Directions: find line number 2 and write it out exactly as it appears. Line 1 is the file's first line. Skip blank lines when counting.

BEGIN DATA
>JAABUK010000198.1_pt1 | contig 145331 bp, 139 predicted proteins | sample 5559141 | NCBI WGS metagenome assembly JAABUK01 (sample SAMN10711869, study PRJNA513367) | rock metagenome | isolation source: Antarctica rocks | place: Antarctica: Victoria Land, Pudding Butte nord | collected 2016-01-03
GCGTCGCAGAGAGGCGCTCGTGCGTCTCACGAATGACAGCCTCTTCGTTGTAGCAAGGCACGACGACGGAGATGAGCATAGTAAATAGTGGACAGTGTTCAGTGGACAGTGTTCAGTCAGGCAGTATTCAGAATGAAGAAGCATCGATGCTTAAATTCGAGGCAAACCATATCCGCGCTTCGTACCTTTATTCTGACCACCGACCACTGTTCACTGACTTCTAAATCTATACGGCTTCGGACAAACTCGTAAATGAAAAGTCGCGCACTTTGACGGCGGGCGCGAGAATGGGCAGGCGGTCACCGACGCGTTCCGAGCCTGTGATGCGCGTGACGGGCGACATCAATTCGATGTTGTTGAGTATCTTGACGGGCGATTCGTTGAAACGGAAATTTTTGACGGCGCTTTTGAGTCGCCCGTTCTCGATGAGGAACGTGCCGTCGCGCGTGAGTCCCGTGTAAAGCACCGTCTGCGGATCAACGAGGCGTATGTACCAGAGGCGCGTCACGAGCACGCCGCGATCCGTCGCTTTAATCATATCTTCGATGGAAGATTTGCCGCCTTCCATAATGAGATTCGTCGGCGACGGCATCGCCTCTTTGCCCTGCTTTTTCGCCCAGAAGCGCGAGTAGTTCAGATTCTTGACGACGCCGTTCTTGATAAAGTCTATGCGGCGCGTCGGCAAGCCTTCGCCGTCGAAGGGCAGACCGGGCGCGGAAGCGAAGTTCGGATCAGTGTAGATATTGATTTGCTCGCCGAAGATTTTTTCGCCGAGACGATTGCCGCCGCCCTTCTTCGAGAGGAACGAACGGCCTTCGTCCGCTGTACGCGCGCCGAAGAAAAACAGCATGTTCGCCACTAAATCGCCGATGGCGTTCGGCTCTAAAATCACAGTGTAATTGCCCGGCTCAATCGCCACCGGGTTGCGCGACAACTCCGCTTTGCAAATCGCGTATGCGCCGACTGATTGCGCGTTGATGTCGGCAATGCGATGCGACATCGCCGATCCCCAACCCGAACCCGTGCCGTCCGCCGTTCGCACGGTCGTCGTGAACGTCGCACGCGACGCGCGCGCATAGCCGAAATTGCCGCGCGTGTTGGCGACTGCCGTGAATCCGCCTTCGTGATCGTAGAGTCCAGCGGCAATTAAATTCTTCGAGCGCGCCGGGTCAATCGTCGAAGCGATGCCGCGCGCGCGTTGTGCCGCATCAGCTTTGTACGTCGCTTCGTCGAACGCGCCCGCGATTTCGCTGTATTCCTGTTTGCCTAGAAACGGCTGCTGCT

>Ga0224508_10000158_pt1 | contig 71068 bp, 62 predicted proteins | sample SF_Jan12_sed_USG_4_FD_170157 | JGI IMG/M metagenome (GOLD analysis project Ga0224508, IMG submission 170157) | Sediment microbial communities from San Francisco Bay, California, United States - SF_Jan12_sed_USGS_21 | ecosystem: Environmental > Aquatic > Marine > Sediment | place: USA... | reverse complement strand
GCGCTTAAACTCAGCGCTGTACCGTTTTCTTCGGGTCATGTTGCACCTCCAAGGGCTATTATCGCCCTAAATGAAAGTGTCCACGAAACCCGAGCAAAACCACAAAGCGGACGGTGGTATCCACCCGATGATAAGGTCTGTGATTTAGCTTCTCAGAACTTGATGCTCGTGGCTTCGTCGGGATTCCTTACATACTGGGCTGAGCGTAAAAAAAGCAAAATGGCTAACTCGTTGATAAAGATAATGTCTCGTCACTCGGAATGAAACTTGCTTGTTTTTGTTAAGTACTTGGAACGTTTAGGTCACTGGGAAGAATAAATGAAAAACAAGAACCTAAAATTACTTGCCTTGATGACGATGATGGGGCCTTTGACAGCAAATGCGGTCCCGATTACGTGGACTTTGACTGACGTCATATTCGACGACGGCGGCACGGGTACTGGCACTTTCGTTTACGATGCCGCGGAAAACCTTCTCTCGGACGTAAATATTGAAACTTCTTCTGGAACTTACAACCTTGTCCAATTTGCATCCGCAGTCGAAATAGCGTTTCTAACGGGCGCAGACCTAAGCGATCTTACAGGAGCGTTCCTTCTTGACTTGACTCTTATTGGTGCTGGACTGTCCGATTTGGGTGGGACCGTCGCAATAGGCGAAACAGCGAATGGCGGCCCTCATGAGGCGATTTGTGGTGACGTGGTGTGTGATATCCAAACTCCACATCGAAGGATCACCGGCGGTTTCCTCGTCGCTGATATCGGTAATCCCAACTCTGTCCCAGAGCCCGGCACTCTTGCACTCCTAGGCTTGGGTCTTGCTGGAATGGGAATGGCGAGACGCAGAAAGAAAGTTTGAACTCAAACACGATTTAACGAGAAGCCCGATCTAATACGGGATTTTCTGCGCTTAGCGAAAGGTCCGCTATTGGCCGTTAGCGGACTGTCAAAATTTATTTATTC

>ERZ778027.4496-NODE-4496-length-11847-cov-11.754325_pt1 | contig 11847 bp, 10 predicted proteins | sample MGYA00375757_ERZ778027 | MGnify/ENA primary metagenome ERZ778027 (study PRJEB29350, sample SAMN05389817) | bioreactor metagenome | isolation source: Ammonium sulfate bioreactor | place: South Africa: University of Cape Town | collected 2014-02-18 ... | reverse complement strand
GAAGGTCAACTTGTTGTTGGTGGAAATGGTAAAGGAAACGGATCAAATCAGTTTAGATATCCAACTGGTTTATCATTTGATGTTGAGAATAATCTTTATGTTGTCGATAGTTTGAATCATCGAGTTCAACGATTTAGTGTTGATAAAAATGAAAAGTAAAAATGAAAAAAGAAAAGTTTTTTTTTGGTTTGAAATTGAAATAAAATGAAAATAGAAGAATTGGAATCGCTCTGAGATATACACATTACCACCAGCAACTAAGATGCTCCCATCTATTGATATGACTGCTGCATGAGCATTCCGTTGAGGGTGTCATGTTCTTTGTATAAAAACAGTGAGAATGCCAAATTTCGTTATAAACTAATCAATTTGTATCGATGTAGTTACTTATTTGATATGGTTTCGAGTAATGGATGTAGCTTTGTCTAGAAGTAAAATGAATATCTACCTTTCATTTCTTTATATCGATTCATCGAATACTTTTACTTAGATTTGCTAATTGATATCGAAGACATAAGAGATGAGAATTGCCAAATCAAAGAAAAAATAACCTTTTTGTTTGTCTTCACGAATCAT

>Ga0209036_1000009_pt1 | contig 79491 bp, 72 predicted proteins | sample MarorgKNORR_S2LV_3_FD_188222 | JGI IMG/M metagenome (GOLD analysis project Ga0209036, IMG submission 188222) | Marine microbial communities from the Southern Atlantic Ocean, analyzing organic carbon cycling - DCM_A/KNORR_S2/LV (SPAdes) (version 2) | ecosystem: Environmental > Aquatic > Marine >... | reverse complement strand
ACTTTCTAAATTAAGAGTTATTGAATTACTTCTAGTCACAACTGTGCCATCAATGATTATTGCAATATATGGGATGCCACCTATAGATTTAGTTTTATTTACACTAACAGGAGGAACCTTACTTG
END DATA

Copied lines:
GCGTCGCAGAGAGGCGCTCGTGCGTCTCACGAATGACAGCCTCTTCGTTGTAGCAAGGCACGACGACGGAGATGAGCATAGTAAATAGTGGACAGTGTTCAGTGGACAGTGTTCAGTCAGGCAGTATTCAGAATGAAGAAGCATCGATGCTTAAATTCGAGGCAAACCATATCCGCGCTTCGTACCTTTATTCTGACCACCGACCACTGTTCACTGACTTCTAAATCTATACGGCTTCGGACAAACTCGTAAATGAAAAGTCGCGCACTTTGACGGCGGGCGCGAGAATGGGCAGGCGGTCACCGACGCGTTCCGAGCCTGTGATGCGCGTGACGGGCGACATCAATTCGATGTTGTTGAGTATCTTGACGGGCGATTCGTTGAAACGGAAATTTTTGACGGCGCTTTTGAGTCGCCCGTTCTCGATGAGGAACGTGCCGTCGCGCGTGAGTCCCGTGTAAAGCACCGTCTGCGGATCAACGAGGCGTATGTACCAGAGGCGCGTCACGAGCACGCCGCGATCCGTCGCTTTAATCATATCTTCGATGGAAGATTTGCCGCCTTCCATAATGAGATTCGTCGGCGACGGCATCGCCTCTTTGCCCTGCTTTTTCGCCCAGAAGCGCGAGTAGTTCAGATTCTTGACGACGCCGTTCTTGATAAAGTCTATGCGGCGCGTCGGCAAGCCTTCGCCGTCGAAGGGCAGACCGGGCGCGGAAGCGAAGTTCGGATCAGTGTAGATATTGATTTGCTCGCCGAAGATTTTTTCGCCGAGACGATTGCCGCCGCCCTTCTTCGAGAGGAACGAACGGCCTTCGTCCGCTGTACGCGCGCCGAAGAAAAACAGCATGTTCGCCACTAAATCGCCGATGGCGTTCGGCTCTAAAATCACAGTGTAATTGCCCGGCTCAATCGCCACCGGGTTGCGCGACAACTCCGCTTTGCAAATCGCGTATGCGCCGACTGATTGCGCGTTGATGTCGGCAATGCGATGCGACATCGCCGATCCCCAACCCGAACCCGTGCCGTCCGCCGTTCGCACGGTCGTCGTGAACGTCGCACGCGACGCGCGCGCATAGCCGAAATTGCCGCGCGTGTTGGCGACTGCCGTGAATCCGCCTTCGTGATCGTAGAGTCCAGCGGCAATTAAATTCTTCGAGCGCGCCGGGTCAATCGTCGAAGCGATGCCGCGCGCGCGTTGTGCCGCATCAGCTTTGTACGTCGCTTCGTCGAACGCGCCCGCGATTTCGCTGTATTCCTGTTTGCCTAGAAACGGCTGCTGCT